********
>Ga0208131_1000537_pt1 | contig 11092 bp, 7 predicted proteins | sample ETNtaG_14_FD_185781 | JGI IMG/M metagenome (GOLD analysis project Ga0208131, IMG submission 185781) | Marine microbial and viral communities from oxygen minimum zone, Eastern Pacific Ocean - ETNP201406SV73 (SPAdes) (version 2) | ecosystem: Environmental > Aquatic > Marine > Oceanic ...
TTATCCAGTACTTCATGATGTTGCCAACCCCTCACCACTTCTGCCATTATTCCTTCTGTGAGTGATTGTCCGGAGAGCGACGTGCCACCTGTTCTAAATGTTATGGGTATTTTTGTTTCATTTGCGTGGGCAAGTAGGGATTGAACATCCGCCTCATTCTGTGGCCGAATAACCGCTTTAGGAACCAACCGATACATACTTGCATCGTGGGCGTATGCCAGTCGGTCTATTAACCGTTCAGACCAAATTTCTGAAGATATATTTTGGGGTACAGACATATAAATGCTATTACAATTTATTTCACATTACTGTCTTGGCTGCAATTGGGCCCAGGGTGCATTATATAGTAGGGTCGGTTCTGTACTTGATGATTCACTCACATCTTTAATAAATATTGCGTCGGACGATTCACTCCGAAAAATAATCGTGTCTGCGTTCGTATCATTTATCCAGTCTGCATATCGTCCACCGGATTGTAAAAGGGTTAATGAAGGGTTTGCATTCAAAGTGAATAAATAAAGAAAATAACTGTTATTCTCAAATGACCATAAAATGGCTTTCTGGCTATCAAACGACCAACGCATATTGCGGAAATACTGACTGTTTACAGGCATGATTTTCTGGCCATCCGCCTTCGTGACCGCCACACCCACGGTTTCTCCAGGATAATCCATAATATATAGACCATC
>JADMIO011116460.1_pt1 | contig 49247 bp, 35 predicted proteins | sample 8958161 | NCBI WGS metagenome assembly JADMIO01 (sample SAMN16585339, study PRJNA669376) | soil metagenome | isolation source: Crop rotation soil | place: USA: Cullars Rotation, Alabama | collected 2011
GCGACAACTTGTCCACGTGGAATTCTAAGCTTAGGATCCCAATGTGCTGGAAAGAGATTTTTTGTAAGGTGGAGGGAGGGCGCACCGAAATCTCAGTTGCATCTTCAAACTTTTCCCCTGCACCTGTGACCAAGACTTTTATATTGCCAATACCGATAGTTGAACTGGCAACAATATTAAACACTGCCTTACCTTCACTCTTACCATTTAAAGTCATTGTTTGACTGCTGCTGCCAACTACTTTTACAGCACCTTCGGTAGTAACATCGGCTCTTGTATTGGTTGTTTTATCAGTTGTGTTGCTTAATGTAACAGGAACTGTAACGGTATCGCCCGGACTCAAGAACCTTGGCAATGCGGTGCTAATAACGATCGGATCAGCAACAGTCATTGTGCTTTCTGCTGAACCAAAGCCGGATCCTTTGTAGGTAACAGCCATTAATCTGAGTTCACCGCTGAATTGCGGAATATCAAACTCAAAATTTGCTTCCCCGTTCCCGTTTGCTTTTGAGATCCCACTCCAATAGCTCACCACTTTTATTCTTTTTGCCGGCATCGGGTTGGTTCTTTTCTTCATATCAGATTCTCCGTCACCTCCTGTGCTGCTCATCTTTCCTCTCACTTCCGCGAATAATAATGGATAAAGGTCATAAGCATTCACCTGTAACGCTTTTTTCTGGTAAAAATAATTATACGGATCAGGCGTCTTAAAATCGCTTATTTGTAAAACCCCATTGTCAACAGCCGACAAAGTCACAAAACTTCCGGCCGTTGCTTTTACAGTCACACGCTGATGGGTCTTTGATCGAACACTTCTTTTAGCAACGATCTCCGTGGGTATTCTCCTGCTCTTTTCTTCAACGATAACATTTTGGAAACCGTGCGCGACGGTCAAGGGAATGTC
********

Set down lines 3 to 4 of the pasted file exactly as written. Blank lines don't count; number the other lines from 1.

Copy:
>JADMIO011116460.1_pt1 | contig 49247 bp, 35 predicted proteins | sample 8958161 | NCBI WGS metagenome assembly JADMIO01 (sample SAMN16585339, study PRJNA669376) | soil metagenome | isolation source: Crop rotation soil | place: USA: Cullars Rotation, Alabama | collected 2011
GCGACAACTTGTCCACGTGGAATTCTAAGCTTAGGATCCCAATGTGCTGGAAAGAGATTTTTTGTAAGGTGGAGGGAGGGCGCACCGAAATCTCAGTTGCATCTTCAAACTTTTCCCCTGCACCTGTGACCAAGACTTTTATATTGCCAATACCGATAGTTGAACTGGCAACAATATTAAACACTGCCTTACCTTCACTCTTACCATTTAAAGTCATTGTTTGACTGCTGCTGCCAACTACTTTTACAGCACCTTCGGTAGTAACATCGGCTCTTGTATTGGTTGTTTTATCAGTTGTGTTGCTTAATGTAACAGGAACTGTAACGGTATCGCCCGGACTCAAGAACCTTGGCAATGCGGTGCTAATAACGATCGGATCAGCAACAGTCATTGTGCTTTCTGCTGAACCAAAGCCGGATCCTTTGTAGGTAACAGCCATTAATCTGAGTTCACCGCTGAATTGCGGAATATCAAACTCAAAATTTGCTTCCCCGTTCCCGTTTGCTTTTGAGATCCCACTCCAATAGCTCACCACTTTTATTCTTTTTGCCGGCATCGGGTTGGTTCTTTTCTTCATATCAGATTCTCCGTCACCTCCTGTGCTGCTCATCTTTCCTCTCACTTCCGCGAATAATAATGGATAAAGGTCATAAGCATTCACCTGTAACGCTTTTTTCTGGTAAAAATAATTATACGGATCAGGCGTCTTAAAATCGCTTATTTGTAAAACCCCATTGTCAACAGCCGACAAAGTCACAAAACTTCCGGCCGTTGCTTTTACAGTCACACGCTGATGGGTCTTTGATCGAACACTTCTTTTAGCAACGATCTCCGTGGGTATTCTCCTGCTCTTTTCTTCAACGATAACATTTTGGAAACCGTGCGCGACGGTCAAGGGAATGTC